You can convert it into a non-capturing group. In this scenario, the regex part will not be extracted into the FusionReactor field. Conversion is easily done by appending “?” to the group right after the parentheses.

Normal Regex Regex with non-capturing group
(abc|\d{3}) (?:abc|\d{3})


A numbered capturing group can be converted to a named capturing group within your regex string. This conversion can be done by appending a “?” and enclosing the name of the capturing group within “<>”. Usually, FusionReactor will generate a field with the same name that is specified in the named capturing group. 

Normal Regex Regex with named capturing group
(abc|\d{3}) (?<test_group>abc|\d{3})

Parsing Examples

Parsing an IP address

Extracting an IP address from complex log lines is one of the easiest processes when using a parse regex similar to:

... | parse regex "(?<ip_address>\d{1,3}\.\d{1,3}\.\d{1,3}\.\d{1,3})" | ...

Parsing multiple fields in a single query

Remember our rules; parsing multiple fields in one query is possible using regex. For instance, let’s decide to parse username and host information from logs, it should look like this:

... | parse regex "user=(?<user>.*?):" 
| parse regex "host=(?<msg_host>.*?):" 
| ...

Situation to use non-capturing groups

A situation may arise when you have to use non-capturing groups (?:regex). Such situations arise if you have multiple possibilities when matching the regular expression. Also, we can use the group syntax to specify alternative strings in a regular expression. Let’s look at the examples below:

Oct 11 18:20:49 host123.example.com 16234563: Oct 11 18:20:49: %SEC-6-IPACCESSLOGP: list 101 denied tcp ->, 1 packet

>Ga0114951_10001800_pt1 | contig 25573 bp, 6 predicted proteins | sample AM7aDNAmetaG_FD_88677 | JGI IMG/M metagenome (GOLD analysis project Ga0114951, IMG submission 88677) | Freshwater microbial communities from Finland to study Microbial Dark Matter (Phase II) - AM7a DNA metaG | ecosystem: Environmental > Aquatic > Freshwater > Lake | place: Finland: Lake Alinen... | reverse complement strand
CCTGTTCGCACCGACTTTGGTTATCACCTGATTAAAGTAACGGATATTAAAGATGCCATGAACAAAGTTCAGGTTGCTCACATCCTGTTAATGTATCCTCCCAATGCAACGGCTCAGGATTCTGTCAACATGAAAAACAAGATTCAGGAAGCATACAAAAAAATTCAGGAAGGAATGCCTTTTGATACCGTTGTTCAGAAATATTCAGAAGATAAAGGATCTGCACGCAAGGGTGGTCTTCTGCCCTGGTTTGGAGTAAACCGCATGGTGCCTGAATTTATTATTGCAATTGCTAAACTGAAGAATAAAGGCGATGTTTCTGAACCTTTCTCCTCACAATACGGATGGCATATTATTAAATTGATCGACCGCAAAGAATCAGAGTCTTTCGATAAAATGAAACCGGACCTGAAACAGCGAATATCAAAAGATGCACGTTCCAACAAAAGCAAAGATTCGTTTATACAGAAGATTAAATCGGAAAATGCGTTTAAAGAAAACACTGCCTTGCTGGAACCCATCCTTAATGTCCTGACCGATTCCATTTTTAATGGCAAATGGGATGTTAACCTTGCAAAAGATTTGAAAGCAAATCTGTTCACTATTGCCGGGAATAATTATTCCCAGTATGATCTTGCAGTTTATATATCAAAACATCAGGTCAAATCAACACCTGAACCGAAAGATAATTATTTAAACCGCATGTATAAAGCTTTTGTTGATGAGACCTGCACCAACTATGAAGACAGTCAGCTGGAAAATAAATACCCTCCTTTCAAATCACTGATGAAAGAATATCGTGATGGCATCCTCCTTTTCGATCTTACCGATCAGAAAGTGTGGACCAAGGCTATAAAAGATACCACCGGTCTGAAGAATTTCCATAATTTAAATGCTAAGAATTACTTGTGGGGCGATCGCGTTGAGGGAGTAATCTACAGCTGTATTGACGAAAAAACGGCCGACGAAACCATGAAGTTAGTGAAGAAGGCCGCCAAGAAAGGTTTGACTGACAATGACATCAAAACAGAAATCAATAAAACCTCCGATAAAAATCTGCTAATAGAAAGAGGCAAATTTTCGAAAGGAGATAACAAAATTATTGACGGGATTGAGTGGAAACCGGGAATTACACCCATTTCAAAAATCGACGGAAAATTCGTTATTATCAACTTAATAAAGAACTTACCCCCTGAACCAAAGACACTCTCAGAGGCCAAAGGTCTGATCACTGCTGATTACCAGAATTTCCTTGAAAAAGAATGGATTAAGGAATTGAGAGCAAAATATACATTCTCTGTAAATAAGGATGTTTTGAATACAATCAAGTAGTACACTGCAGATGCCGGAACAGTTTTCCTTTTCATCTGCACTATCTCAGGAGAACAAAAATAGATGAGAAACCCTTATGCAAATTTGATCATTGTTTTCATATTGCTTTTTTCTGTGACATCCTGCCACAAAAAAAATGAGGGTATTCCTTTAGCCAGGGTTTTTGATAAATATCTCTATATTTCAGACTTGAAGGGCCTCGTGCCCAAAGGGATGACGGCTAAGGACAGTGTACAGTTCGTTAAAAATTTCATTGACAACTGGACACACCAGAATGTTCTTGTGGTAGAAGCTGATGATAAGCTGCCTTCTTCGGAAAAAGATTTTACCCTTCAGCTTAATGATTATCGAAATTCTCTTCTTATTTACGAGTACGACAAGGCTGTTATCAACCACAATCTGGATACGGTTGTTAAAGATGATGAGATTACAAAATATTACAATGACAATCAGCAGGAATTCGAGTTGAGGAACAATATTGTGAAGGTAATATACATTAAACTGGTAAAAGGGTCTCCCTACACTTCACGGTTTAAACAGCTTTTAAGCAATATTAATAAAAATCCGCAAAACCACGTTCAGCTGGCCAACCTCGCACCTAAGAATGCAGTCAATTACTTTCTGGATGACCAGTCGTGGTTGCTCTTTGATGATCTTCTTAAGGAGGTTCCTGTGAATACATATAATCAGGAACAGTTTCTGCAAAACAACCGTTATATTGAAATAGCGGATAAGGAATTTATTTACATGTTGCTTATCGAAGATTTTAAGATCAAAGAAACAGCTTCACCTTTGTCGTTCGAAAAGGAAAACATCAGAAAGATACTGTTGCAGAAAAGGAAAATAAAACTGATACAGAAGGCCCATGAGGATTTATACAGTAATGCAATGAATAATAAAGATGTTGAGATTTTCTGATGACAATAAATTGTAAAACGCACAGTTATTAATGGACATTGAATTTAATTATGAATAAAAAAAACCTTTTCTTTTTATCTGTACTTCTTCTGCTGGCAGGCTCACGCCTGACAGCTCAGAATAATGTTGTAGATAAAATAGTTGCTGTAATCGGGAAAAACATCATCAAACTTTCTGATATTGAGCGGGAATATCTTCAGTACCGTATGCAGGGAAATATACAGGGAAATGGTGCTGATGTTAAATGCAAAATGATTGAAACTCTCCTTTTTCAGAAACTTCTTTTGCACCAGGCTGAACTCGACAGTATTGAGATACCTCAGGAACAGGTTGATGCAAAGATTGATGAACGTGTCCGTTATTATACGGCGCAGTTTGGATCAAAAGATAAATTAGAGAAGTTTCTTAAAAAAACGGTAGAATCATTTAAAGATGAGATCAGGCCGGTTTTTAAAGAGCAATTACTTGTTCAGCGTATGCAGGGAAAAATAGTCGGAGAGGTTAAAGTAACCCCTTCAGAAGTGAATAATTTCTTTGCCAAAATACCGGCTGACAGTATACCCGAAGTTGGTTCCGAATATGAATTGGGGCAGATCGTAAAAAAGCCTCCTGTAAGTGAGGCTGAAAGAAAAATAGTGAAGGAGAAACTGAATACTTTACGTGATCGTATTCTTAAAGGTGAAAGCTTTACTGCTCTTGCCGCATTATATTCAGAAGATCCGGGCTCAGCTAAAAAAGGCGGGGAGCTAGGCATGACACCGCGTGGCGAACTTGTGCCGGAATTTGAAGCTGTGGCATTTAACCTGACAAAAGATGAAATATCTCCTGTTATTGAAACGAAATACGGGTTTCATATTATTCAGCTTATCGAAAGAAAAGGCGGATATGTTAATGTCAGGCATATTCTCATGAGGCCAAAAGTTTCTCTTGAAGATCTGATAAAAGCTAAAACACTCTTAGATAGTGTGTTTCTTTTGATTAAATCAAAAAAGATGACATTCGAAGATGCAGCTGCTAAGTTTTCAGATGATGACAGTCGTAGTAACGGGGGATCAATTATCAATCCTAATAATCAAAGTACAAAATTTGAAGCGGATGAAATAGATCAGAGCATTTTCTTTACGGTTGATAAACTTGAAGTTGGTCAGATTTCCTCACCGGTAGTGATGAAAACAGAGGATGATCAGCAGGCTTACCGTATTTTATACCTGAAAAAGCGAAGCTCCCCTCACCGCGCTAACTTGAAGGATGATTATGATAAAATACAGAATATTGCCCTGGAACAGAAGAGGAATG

Oct 11 18:20:49 host123.example.com 16234564: Oct 11 18:20:49: %SEC-6-IPACCESSLOGP: list 101 accepted tcp ->, 1 packet

Extract the “Protocol” with the following query:

| parse regex "list 101 (accepted|denied) (?<protocol>.*?) "

So, this is what you would actually write:

| parse regex "list 101 (?:accepted|denied) (?<protocol>.*?) "

If  you need to capture whether it is “denied” or “accepted” into a field, then you can include this in the query:

| parse regex "list 101 (?<status>accepted|denied) (?<protocol>.*?) "

Parse Multi
Asides from parsing a field value, there is an option for parsing multiple values within a single log message. Hence, the multi-keyword directs the parse regex operator to look across all the values, especially in messages with a varying number of values. The multi-keyword will create copies of each message so that each value can be counted in a field.

Let’s look at another example of the parse multi regex with Amazon VPC flow logs with the same source and destination IP addresses:

| parse regex "(?<ip_address>\d{1,3}\.\d{1,3}\.\d{1,3}\.\d{1,3})" multi
| count by ip_address, _raw
| where _count >1

The result/output

Parse Variable Patterns using Regex

Parsing Case insensitive Regex syntax

The Parse regex operator can use case insensitivity by inputting a regex parameter of (?i). For instance, let’s look at the following log:

Line1: The following exception was reported: error in log Line2: The following exception was reported: Error in log Line3: The following exception was reported: ERROR in log

The (?i) informs the parser to ignore case insensitivity for the following expression. So, the “error” in the case sensitive log can be matched with the following parse regex expression.

| parse regex "reported:\s(?<exception>(?i)error)\s"

The outcome should look like this in the following parsed fields:

Exception Message
ERROR Line3: The following exception was reported: ERROR in log
Error Line2: The following exception was reported: Error in log
error Line1: The following exception was reported: error in log

Summary How to Parse Variable Patterns using Regex

If you are into programming, and you are using the Parse regex operator, then your software will run faster because a simple regex engine is likely to outperform a top-notch plain text operator. Whether you are trying to parse case-sensitive variable patterns, multiple values, or non-capturing groups, using the Parse Regex operator can improve the entire process.

Posts by Nick Flewitt

May 2022